The regiment was an excellent outfit.  I set off with training on various surveillance equipment, starting with radars.  I had to convert from a Medium Gunner to a Surveillance Gunner. The officers and soldiers helped me a lot to imbibe both the art and the science of surveillance, many a times explaining the procedures and drills repeatedly.  I read all the operator and training manuals of all  equipment and in two weeks time, I was proficient enough to handle them.

In the meantime, I spent extra hours with the soldiers to familiarise with them, their backgrounds, their families, their training needs, administration and documentation.  On realising that there were gaps in soldiers’ documentation, I set out to automate the same with the assistance from a few soldiers.  We captured basic data on computers and developed an easy to handle software.  This resulted in all  officers having all data of soldiers on their computers and also we could effectively plan their training, promotion, pay & allowances, leave, etc.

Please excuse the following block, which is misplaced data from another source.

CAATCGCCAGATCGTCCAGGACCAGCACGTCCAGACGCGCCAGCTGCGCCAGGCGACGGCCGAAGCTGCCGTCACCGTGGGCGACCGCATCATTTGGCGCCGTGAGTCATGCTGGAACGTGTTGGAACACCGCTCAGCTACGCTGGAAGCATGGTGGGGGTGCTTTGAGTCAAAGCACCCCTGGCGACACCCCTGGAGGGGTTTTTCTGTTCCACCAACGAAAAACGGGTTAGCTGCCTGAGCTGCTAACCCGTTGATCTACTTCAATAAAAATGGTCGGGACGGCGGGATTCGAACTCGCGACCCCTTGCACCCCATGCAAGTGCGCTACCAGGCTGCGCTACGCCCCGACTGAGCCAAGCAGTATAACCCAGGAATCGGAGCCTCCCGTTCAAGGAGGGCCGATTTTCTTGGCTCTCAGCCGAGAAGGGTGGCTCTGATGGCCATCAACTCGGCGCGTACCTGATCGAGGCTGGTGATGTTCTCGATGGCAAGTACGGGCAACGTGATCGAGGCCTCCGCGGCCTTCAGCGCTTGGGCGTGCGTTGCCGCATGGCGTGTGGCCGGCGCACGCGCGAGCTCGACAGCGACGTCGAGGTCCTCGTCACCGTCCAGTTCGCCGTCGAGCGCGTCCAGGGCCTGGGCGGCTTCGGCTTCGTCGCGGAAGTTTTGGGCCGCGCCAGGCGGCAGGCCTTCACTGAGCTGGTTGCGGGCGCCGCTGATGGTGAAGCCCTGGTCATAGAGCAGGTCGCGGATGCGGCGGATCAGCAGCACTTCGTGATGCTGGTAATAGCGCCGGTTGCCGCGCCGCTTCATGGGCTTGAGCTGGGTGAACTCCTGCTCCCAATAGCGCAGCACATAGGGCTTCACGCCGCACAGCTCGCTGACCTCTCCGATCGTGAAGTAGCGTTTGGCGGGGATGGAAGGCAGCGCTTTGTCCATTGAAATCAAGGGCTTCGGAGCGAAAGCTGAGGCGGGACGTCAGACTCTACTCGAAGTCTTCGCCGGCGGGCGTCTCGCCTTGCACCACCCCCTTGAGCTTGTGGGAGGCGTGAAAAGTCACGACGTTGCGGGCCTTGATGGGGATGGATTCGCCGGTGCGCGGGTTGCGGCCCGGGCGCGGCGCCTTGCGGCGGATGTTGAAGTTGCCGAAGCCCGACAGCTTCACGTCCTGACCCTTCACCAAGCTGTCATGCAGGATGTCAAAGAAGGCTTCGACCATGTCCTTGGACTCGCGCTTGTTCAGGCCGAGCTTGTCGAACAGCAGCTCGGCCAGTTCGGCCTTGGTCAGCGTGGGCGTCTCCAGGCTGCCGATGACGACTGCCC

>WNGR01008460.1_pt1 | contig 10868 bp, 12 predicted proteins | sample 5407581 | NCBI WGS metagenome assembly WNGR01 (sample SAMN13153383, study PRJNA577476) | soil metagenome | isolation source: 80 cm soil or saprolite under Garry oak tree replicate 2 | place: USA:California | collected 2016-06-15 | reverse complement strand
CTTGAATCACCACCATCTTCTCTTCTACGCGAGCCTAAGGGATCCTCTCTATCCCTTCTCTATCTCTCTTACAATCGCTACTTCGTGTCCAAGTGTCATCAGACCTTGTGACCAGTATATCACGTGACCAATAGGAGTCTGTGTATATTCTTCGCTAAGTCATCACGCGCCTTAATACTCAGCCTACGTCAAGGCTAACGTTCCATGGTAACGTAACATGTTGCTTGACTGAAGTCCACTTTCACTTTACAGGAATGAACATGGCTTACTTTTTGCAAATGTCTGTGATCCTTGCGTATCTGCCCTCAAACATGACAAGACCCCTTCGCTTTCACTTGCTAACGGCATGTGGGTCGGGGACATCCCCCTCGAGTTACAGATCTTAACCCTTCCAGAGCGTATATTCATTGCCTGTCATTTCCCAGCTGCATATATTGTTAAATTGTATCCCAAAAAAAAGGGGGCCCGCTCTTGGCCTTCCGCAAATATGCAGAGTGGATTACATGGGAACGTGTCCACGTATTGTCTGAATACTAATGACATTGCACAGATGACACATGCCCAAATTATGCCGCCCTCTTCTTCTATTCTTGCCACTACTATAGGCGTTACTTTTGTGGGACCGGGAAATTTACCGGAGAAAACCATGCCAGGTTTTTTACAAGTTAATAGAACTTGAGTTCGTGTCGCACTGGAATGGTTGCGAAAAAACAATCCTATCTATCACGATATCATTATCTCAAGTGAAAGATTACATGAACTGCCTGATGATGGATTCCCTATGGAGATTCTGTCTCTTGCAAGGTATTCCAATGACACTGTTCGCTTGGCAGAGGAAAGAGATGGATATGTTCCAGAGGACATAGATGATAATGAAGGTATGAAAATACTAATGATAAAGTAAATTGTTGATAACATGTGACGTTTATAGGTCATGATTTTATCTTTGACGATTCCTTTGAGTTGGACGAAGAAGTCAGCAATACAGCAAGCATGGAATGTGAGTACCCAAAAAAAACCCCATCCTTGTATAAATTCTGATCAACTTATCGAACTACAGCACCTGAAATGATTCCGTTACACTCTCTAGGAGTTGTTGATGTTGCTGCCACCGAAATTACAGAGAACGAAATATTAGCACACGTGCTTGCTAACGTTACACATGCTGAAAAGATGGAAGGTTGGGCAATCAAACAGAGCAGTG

My Radio Operator Santosh Kodag (a Maratha) took charge of the household, but was surprised that my family had not come along.  Commanding Officer living alone in a fabulous peace station like Devlali – Santosh realised something was wrong.

Devlali is one of the most relaxed military stations near Nasik city – about 150 km from Mumbai.  It has a colonial charm and is clean with fresh air and lots of greenery and open spaces.  The climate is fabulous all through the year.  The schools in the area are well known for their educational standard.  The Cantonment offers all recreational facilities like horse riding, swimming, squash, tennis, golf, club, etc – all that goes with a good military station.  The School of Artillery is located here where all Gunner officers are trained.  Hence, it is always abuzz with Young Officers and also newly married young couples.

A week after landing in Devlali and when Santosh felt that I was well settled, one evening, handing over a glass of whisky to me said “I know your wife is away in Canada and your children are in Kerala. Why don’t you get the children here?”

“Our daughter is in Grade 4 and our son in LKG. I will not get adequate time to take care of them. My mother is taking care of them well in Kerala” I replied.